2. (1) increase energy efficiency
  3. (2) improve access to technology
  4. (3) promote renewable fuel

Where India stands on Energy Consumption?

  1. India’s power system is the fifth-largest system in the world (after China, the US, Japan, and Russia) but it is still insufficient to meet India’s rapidly increasing demand
  2. Electricity consumption in India is only around 566 KWh per capita, compared to the world average of 2,782 KWh per capita

The Way forward

  1. Electricity shortages are frequent in India and are estimated to cost the country around 7% of GDP
  2. India is still home to more than 250 million people who have no access to electricity
  3. India’s green growth agenda should be extended beyond urban areas and also include rural areas
  4. Policymakers need to review the incentives and regulations that govern self-production of electricity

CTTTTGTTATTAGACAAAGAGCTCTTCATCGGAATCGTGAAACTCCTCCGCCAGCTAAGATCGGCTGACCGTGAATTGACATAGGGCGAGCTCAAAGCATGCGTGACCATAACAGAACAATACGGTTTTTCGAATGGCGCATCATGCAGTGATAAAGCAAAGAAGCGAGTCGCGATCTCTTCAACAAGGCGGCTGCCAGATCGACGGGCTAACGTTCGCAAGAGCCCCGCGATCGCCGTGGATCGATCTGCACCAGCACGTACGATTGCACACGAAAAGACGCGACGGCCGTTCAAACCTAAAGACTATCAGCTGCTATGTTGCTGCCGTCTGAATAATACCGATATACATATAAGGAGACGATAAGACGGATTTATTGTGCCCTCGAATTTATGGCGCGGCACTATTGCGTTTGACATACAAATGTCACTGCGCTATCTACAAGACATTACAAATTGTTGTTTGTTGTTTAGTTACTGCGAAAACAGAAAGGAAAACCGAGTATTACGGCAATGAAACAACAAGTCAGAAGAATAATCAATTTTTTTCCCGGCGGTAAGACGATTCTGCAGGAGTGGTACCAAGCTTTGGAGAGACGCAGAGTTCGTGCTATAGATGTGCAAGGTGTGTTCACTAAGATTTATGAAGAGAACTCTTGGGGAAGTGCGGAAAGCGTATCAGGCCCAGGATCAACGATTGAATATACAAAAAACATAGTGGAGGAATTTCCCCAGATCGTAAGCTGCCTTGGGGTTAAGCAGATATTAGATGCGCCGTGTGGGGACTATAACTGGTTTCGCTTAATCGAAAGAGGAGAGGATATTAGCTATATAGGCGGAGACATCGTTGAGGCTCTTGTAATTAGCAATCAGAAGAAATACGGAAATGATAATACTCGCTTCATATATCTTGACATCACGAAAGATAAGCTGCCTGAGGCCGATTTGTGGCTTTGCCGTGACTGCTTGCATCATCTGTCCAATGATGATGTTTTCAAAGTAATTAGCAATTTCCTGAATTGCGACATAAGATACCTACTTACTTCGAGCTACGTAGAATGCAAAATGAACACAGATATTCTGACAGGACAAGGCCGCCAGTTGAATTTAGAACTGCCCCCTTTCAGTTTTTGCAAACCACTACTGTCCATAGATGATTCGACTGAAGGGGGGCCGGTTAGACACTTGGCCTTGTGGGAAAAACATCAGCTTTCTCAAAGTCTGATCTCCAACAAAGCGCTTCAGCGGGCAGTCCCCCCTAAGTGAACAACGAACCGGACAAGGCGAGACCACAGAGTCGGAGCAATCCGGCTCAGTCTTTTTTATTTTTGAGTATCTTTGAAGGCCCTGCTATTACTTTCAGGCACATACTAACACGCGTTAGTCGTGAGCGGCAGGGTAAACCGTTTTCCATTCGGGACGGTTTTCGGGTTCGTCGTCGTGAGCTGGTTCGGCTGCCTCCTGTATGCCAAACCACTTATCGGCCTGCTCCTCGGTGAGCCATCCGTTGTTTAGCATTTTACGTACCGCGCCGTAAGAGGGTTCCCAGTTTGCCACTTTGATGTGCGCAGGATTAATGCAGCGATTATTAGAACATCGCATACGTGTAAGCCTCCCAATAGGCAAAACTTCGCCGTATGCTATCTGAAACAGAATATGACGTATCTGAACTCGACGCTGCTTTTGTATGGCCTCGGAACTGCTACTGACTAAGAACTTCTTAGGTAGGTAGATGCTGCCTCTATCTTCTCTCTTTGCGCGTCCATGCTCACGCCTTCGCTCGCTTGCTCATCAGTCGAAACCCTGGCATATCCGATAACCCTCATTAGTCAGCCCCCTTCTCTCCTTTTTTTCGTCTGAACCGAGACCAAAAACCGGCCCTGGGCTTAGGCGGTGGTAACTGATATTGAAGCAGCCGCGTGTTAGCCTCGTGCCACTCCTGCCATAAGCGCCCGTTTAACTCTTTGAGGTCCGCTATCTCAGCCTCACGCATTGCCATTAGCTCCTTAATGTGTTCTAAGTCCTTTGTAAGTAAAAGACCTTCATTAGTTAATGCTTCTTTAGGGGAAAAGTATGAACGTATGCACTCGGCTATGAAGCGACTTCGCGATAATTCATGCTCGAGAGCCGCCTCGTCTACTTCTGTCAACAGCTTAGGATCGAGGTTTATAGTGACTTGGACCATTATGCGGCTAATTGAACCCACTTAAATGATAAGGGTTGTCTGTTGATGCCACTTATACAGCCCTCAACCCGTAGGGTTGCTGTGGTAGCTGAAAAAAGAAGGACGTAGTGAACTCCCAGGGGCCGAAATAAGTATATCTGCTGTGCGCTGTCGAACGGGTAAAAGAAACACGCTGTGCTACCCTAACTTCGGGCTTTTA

Health Sector – UHC, National Health Policy, Family Planning, Health Insurance, etc. Health

[op-ed snap] The high cost of ageing



Mains Paper 2: Governance | Issues relating to development and management of Social Sector/Services relating to Health, Education, Human Resources.

From UPSC perspective, following things are important:

Prelims level: What are non-communicable diseases (NCDs)?

Mains level: This is a very important topic. UPSC has asked questions on ‘problems associated with old age people due to globalization'(in past). It is a similar kind of topic.



  1. Evidence shows that health systems must be recast to accommodate the needs of chronic disease prevention